Jay Greco

OpenAIO Multirotor Flight Controller

All-in-one Flight Controller, Power Distribution, and On Screen Display

MAX7456 OSD Driver (MWOSD Compatible)

Quadcopter (X) & Hexacopter (X) support out of the box

12V/2A & 5V/3A switchmode regulators built-in

Selectable VTX & CAM voltages: VBat, 12V, & 5V

Wide input: 3s & 4s LiPo compatible

STM32F303 MCU (CleanFlight/BaseFlight Compatible), MPU6500 MPU, and BMP280 Barometer

Integrated 90A current sensor

SmartSerial - No DIP switch configuration, single programming and config port

100% Open source HW & SW

6-layer design for superior thermals & noise immunity

Top Layers
Bottom Layers with description

About the Design

I started on OpenAIO in early 2016, after a few years of building multirotors in different shapes and sizes. As consumer and hobbyist multirotor tech became more advanced, so did the build complexity. Every new build I started left me dreading system integration and cable management. After building my first "miniquad", which crammed a flight controller, video/OSD system, power distribution, and ESCs and radio RX into a 250mm frame, I'd had enough and decided to integrate all of the key components into a single package. Thus, OpenAIO was born.

From the start, I wanted the system to be open-source in both hardware and software but had hesitations. I didn't want to be doing free design work for other companies with questionable ethics, but it didn't end up mattering. Right around the time I was finishing the rev 1.0 design, bigger players were beginning to release their own AIOs. I hadn't spent much of my own time or money, so I called it good and mostly forgot about the project.

In mid 2018, I dug up the design while looking for some files on my old laptop, and decided that when I had free time I'd release everything as originally intended.

Design Highlights

At the time, the only widely available current sensor suitable for any decent multirotor was an Attopilot module, which commanded a $20 premium for a 5 milliohm current shunt and a current sense amp. At one point, I (somewhat begrudgingly) joked that I could make a 5 milliohm resistor with a trace of copper and sell it for $19, $1 cheaper than the Attopilot. After thinking about it for a few minutes, I decided that the joke wasn't that far out. The next day I had a test design using a ZXCT1009 CS amp out to OSHPark. When the board came in...it worked, and well enough to keep around for the subsequent prototypes. I tested it side by side with a physical 2512 shunt resistor, and while the PCB sense resistor exhibited self-heating effects, it was still consistent enough to work within the system.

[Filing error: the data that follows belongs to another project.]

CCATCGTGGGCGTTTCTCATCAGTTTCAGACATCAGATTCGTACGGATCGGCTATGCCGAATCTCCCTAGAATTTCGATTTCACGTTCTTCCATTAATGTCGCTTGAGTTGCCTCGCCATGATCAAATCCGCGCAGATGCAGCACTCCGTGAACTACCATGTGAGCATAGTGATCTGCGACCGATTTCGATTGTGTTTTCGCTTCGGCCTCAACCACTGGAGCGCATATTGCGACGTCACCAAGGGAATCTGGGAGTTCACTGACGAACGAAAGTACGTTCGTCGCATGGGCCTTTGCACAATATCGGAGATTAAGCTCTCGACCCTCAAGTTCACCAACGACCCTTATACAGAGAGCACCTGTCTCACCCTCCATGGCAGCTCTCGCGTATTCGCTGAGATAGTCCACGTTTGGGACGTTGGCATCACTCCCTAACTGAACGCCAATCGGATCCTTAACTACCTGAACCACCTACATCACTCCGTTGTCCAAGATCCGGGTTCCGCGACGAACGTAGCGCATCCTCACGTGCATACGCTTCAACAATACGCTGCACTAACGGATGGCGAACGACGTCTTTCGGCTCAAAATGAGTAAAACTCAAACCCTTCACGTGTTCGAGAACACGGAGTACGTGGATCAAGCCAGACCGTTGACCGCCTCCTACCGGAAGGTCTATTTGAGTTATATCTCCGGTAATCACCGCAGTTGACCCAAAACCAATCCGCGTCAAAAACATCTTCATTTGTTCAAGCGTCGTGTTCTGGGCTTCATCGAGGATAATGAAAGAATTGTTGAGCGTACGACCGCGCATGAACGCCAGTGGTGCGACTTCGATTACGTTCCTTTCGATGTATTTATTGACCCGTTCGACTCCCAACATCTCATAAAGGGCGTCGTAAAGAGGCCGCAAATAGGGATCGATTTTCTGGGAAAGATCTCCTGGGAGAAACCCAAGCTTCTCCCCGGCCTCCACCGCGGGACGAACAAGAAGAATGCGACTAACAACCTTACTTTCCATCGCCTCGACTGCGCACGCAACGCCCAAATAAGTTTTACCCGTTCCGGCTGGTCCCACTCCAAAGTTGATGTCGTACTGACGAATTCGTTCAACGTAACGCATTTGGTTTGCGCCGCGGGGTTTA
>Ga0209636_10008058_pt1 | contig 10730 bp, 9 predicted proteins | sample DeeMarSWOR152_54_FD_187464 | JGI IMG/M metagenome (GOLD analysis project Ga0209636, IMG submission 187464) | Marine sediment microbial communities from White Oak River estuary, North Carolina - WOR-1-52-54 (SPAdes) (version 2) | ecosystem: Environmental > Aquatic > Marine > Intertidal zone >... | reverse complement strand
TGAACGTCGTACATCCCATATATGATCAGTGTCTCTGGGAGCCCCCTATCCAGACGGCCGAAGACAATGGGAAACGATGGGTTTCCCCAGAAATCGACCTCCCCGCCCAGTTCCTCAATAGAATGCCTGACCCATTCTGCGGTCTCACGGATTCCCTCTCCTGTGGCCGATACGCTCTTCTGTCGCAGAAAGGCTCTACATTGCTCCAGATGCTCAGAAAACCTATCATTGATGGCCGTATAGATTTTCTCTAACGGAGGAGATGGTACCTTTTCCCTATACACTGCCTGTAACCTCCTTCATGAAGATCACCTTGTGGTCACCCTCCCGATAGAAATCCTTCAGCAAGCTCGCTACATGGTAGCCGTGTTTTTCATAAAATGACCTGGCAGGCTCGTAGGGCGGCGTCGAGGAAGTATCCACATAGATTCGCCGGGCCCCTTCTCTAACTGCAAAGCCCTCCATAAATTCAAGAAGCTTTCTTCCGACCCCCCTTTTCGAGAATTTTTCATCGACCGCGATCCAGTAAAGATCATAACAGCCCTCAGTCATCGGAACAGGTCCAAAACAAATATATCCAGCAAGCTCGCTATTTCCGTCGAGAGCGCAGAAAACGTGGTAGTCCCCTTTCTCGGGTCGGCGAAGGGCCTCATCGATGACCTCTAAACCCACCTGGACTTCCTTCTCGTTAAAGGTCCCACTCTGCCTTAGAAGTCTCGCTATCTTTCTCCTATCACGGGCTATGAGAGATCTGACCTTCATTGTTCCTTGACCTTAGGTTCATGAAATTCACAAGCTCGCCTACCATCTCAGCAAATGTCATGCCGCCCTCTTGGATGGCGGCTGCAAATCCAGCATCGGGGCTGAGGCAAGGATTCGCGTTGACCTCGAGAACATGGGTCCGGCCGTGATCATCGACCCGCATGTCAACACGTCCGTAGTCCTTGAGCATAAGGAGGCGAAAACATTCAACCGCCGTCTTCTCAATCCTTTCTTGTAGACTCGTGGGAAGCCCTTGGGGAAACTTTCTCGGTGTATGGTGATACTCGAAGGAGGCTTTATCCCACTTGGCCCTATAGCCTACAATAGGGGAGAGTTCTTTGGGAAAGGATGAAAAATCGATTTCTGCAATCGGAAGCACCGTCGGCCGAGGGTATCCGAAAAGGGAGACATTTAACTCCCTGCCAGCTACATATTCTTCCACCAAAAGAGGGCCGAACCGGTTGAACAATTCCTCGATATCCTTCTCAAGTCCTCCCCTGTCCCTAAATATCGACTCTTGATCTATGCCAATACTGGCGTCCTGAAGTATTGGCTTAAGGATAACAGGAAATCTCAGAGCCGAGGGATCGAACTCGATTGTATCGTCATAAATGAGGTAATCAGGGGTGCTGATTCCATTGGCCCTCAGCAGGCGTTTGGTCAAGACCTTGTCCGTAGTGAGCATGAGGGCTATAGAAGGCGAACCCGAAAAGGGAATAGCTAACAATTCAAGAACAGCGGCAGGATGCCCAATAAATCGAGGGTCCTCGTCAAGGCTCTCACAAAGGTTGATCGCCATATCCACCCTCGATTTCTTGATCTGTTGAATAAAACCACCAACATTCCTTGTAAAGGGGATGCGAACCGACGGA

One other idea I had was a serial switch, which would allow the OSD module and the Flight Controller to be programmed and configured from the same USB connection. I'd seen a flight controller which integrated an OSD chip, which was cool, but the user had to set a clunky DIP switch depending on if the board was to be programmed, configured, or flown. If the DIP switch was wrong, nothing would talk. The serial switch (I lamely dubbed it "SmartSerial") would pipe the USB UART to the device chosen by the switch positon when the USB was plugged in. When there was no USB signal present, the switch automatically connected the UART lines from each device. It was an elegant solution to what I found to be a frustrating design choice.

The last block I was exceptionally excited about was the 12V supply. Since the AIO was designed for three or four cell operation, the possible input voltage ranges from 9.6V (discharged 3s battery) to 16.8V (fully charged 4s battery). Most PDBs at the time just threw in a buck converter and called it a day, ignoring the 3V of dropout and awful performance below 12V. I saw a huge opening for a PDB with rock-steady 12V output, regardless of input voltage. I settled on a SEPIC topology; I liked the flying cap isolation and the similarities to the more common flyback converter. The control loop was also easy to tune, since LTSpice included a model for the LT1243. The LT1243 is pin-compatible and quite similar to the TL3843, which was selected for the final design. In all, it was a fun semi-custom converter design that strongly improved on what was available at the time.

Design Files & Downloads

The design files have been updated for EAGLE version 9.1. All design files are released under the CC share-alike license: do what you want with them as long as any modifications and further contributions are also released as open-source.
Schematic (PDF)
EAGLE design files & BOM (zip)
Link to OpenNaze on Github, which was the start of this project.